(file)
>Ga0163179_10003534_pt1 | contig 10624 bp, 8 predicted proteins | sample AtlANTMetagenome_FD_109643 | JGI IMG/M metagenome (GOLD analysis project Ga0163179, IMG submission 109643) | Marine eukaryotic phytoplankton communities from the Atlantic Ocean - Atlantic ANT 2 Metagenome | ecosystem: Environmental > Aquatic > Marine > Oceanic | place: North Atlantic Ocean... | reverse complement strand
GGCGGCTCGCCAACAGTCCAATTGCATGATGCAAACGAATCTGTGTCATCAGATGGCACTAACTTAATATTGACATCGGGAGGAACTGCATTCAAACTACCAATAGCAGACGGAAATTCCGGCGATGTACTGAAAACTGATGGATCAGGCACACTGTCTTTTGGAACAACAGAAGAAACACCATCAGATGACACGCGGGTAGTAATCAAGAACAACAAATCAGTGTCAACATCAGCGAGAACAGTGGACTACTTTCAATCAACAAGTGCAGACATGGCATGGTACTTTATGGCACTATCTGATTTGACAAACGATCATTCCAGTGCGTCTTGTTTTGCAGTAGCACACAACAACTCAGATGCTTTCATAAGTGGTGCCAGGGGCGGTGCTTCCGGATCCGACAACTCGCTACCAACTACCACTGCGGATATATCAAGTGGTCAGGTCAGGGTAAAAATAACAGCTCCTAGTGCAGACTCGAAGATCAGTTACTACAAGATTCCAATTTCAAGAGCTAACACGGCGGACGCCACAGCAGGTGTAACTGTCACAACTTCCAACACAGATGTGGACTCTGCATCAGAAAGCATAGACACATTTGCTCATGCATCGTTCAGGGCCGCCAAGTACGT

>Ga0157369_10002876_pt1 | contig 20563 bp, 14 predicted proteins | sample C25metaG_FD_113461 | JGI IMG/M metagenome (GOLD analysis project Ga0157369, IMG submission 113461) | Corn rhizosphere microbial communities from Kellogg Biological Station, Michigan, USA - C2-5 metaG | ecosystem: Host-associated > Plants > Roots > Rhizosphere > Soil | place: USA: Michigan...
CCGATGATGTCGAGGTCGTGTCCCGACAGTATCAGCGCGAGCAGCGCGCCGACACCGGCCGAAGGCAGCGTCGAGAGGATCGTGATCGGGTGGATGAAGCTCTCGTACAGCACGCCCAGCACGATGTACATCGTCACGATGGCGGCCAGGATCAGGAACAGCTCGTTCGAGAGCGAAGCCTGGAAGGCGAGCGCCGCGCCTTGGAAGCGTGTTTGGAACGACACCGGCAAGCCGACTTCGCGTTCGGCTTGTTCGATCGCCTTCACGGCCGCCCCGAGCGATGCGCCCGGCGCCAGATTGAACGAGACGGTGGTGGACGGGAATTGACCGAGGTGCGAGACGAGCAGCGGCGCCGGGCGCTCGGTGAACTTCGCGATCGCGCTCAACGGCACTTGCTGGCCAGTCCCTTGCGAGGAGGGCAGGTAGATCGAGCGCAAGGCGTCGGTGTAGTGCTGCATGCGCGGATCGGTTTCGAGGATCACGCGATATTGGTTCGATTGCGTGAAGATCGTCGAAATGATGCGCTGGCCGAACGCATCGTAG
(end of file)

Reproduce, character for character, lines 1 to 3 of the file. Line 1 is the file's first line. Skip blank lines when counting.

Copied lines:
>Ga0163179_10003534_pt1 | contig 10624 bp, 8 predicted proteins | sample AtlANTMetagenome_FD_109643 | JGI IMG/M metagenome (GOLD analysis project Ga0163179, IMG submission 109643) | Marine eukaryotic phytoplankton communities from the Atlantic Ocean - Atlantic ANT 2 Metagenome | ecosystem: Environmental > Aquatic > Marine > Oceanic | place: North Atlantic Ocean... | reverse complement strand
GGCGGCTCGCCAACAGTCCAATTGCATGATGCAAACGAATCTGTGTCATCAGATGGCACTAACTTAATATTGACATCGGGAGGAACTGCATTCAAACTACCAATAGCAGACGGAAATTCCGGCGATGTACTGAAAACTGATGGATCAGGCACACTGTCTTTTGGAACAACAGAAGAAACACCATCAGATGACACGCGGGTAGTAATCAAGAACAACAAATCAGTGTCAACATCAGCGAGAACAGTGGACTACTTTCAATCAACAAGTGCAGACATGGCATGGTACTTTATGGCACTATCTGATTTGACAAACGATCATTCCAGTGCGTCTTGTTTTGCAGTAGCACACAACAACTCAGATGCTTTCATAAGTGGTGCCAGGGGCGGTGCTTCCGGATCCGACAACTCGCTACCAACTACCACTGCGGATATATCAAGTGGTCAGGTCAGGGTAAAAATAACAGCTCCTAGTGCAGACTCGAAGATCAGTTACTACAAGATTCCAATTTCAAGAGCTAACACGGCGGACGCCACAGCAGGTGTAACTGTCACAACTTCCAACACAGATGTGGACTCTGCATCAGAAAGCATAGACACATTTGCTCATGCATCGTTCAGGGCCGCCAAGTACGT

>Ga0157369_10002876_pt1 | contig 20563 bp, 14 predicted proteins | sample C25metaG_FD_113461 | JGI IMG/M metagenome (GOLD analysis project Ga0157369, IMG submission 113461) | Corn rhizosphere microbial communities from Kellogg Biological Station, Michigan, USA - C2-5 metaG | ecosystem: Host-associated > Plants > Roots > Rhizosphere > Soil | place: USA: Michigan...